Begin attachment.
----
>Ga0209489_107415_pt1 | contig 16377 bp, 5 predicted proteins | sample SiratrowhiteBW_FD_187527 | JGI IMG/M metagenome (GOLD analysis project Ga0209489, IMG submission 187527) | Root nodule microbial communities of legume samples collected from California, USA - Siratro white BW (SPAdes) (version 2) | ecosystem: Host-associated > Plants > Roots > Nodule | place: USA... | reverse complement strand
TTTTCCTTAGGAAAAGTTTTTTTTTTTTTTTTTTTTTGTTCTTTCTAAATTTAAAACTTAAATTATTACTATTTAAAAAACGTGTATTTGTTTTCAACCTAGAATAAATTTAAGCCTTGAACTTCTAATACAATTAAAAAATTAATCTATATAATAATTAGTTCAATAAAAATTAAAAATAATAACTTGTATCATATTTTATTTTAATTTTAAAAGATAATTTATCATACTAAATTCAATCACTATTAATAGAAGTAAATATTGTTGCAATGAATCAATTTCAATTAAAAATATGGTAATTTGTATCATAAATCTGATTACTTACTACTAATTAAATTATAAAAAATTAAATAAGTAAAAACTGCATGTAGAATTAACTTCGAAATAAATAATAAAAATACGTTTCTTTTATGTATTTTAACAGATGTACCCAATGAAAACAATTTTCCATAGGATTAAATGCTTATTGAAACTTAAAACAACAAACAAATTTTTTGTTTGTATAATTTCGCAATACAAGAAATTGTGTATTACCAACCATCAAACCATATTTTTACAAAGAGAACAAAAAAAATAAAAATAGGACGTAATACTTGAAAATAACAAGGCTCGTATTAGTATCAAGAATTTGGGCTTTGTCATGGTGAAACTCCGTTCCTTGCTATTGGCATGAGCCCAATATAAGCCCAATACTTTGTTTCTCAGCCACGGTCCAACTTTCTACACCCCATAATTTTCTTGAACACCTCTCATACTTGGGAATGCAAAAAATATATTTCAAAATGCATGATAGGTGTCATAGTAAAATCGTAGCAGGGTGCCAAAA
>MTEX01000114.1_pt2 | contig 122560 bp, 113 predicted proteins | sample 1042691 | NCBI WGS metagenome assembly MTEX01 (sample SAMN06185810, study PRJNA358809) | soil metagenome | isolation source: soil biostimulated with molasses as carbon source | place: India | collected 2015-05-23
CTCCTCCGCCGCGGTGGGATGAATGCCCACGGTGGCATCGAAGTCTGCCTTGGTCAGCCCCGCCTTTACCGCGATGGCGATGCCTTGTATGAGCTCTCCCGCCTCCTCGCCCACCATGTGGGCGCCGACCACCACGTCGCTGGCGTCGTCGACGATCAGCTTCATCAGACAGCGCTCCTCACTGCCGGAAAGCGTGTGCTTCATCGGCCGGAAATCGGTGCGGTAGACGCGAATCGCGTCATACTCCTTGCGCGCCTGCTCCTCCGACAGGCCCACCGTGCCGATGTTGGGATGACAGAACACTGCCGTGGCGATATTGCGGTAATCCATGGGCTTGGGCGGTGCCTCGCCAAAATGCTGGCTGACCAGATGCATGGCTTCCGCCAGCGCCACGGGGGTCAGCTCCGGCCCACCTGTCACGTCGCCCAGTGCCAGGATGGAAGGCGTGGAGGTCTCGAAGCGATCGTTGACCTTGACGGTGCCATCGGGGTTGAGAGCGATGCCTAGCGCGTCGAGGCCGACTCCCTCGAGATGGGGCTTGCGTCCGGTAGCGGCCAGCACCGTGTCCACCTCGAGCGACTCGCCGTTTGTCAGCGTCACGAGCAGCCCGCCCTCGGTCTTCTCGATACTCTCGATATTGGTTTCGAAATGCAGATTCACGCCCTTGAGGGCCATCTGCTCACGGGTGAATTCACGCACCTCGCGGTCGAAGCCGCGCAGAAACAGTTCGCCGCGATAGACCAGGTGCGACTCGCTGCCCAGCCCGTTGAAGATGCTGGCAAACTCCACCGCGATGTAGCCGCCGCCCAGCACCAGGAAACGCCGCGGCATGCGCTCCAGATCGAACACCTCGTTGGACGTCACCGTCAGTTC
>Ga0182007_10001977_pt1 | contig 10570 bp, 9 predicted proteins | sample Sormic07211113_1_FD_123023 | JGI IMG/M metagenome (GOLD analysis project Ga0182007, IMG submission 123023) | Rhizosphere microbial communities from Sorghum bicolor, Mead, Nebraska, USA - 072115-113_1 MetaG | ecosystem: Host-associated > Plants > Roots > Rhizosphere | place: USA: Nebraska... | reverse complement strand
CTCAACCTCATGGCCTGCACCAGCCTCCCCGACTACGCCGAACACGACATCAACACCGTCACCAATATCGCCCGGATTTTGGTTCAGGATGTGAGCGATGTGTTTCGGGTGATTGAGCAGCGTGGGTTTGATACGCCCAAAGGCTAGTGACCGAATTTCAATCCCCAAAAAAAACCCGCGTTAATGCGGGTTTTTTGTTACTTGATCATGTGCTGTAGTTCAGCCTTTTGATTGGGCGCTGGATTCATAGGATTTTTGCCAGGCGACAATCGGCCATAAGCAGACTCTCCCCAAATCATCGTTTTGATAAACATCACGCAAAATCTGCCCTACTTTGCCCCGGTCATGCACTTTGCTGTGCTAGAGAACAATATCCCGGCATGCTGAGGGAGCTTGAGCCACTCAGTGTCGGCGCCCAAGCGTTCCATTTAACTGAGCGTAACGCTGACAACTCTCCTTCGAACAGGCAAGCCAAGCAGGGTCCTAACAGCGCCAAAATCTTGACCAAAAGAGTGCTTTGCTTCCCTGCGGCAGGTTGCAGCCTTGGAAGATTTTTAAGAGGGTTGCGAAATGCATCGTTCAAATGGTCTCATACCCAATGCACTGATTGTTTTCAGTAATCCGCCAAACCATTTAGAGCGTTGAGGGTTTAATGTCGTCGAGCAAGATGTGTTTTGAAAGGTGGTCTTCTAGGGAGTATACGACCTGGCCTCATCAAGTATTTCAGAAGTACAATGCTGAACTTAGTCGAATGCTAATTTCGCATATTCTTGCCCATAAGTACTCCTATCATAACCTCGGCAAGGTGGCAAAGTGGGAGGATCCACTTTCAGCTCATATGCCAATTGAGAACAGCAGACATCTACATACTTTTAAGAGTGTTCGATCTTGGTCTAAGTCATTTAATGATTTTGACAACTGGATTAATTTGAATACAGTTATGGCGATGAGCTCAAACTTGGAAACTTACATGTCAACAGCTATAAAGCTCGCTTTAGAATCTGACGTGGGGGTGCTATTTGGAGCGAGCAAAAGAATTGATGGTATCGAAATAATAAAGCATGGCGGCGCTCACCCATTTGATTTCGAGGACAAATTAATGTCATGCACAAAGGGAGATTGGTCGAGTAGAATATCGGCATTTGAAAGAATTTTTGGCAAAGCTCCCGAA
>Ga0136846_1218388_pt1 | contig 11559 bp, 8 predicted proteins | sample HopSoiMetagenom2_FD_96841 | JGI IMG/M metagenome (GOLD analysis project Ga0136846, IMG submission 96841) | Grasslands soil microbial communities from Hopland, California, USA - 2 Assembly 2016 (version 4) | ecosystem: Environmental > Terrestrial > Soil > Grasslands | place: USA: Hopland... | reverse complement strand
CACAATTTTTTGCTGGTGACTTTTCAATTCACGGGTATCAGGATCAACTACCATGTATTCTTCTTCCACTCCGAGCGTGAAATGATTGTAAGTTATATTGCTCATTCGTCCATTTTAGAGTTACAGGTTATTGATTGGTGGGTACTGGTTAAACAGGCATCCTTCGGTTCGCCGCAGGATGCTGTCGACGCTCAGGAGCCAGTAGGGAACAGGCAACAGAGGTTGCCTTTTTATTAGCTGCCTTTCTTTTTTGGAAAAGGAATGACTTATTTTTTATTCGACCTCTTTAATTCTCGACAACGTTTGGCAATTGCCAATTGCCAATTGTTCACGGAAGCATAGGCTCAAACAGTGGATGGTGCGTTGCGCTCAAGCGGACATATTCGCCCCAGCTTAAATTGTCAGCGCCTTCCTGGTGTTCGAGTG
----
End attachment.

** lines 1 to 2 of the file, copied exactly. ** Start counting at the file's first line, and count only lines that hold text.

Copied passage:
>Ga0209489_107415_pt1 | contig 16377 bp, 5 predicted proteins | sample SiratrowhiteBW_FD_187527 | JGI IMG/M metagenome (GOLD analysis project Ga0209489, IMG submission 187527) | Root nodule microbial communities of legume samples collected from California, USA - Siratro white BW (SPAdes) (version 2) | ecosystem: Host-associated > Plants > Roots > Nodule | place: USA... | reverse complement strand
TTTTCCTTAGGAAAAGTTTTTTTTTTTTTTTTTTTTTGTTCTTTCTAAATTTAAAACTTAAATTATTACTATTTAAAAAACGTGTATTTGTTTTCAACCTAGAATAAATTTAAGCCTTGAACTTCTAATACAATTAAAAAATTAATCTATATAATAATTAGTTCAATAAAAATTAAAAATAATAACTTGTATCATATTTTATTTTAATTTTAAAAGATAATTTATCATACTAAATTCAATCACTATTAATAGAAGTAAATATTGTTGCAATGAATCAATTTCAATTAAAAATATGGTAATTTGTATCATAAATCTGATTACTTACTACTAATTAAATTATAAAAAATTAAATAAGTAAAAACTGCATGTAGAATTAACTTCGAAATAAATAATAAAAATACGTTTCTTTTATGTATTTTAACAGATGTACCCAATGAAAACAATTTTCCATAGGATTAAATGCTTATTGAAACTTAAAACAACAAACAAATTTTTTGTTTGTATAATTTCGCAATACAAGAAATTGTGTATTACCAACCATCAAACCATATTTTTACAAAGAGAACAAAAAAAATAAAAATAGGACGTAATACTTGAAAATAACAAGGCTCGTATTAGTATCAAGAATTTGGGCTTTGTCATGGTGAAACTCCGTTCCTTGCTATTGGCATGAGCCCAATATAAGCCCAATACTTTGTTTCTCAGCCACGGTCCAACTTTCTACACCCCATAATTTTCTTGAACACCTCTCATACTTGGGAATGCAAAAAATATATTTCAAAATGCATGATAGGTGTCATAGTAAAATCGTAGCAGGGTGCCAAAA